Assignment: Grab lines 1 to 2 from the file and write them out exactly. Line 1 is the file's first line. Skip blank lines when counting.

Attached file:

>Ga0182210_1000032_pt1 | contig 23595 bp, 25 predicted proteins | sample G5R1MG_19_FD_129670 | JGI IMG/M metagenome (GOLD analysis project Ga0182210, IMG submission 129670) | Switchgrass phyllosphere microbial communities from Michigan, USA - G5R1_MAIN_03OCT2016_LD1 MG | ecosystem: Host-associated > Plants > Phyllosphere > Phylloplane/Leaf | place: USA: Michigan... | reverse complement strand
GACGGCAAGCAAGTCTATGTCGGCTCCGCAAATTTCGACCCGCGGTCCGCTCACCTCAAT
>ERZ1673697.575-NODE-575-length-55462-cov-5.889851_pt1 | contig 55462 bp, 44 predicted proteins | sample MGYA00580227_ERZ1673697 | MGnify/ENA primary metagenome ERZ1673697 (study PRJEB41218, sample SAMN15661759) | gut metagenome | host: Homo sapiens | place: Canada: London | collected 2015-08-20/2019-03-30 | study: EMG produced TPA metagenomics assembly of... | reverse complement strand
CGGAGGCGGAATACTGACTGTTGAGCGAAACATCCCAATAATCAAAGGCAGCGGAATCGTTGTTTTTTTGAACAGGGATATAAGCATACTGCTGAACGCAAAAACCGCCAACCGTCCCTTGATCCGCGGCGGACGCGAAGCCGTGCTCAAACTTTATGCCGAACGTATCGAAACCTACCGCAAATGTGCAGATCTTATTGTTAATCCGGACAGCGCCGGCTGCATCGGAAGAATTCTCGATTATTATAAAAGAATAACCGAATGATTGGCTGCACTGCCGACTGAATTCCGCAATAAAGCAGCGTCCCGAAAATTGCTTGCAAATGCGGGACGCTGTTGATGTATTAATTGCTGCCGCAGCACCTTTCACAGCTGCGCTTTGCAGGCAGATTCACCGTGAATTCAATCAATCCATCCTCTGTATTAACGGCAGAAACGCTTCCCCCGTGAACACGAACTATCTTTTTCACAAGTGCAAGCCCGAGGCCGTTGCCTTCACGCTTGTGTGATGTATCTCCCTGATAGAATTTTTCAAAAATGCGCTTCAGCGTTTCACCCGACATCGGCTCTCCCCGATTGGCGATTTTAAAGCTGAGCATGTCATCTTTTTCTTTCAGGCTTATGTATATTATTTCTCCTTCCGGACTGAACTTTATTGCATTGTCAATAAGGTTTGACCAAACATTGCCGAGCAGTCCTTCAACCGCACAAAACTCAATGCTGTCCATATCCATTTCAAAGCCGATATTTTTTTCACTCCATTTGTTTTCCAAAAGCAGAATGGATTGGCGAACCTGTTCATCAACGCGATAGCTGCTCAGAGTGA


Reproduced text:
>Ga0182210_1000032_pt1 | contig 23595 bp, 25 predicted proteins | sample G5R1MG_19_FD_129670 | JGI IMG/M metagenome (GOLD analysis project Ga0182210, IMG submission 129670) | Switchgrass phyllosphere microbial communities from Michigan, USA - G5R1_MAIN_03OCT2016_LD1 MG | ecosystem: Host-associated > Plants > Phyllosphere > Phylloplane/Leaf | place: USA: Michigan... | reverse complement strand
GACGGCAAGCAAGTCTATGTCGGCTCCGCAAATTTCGACCCGCGGTCCGCTCACCTCAAT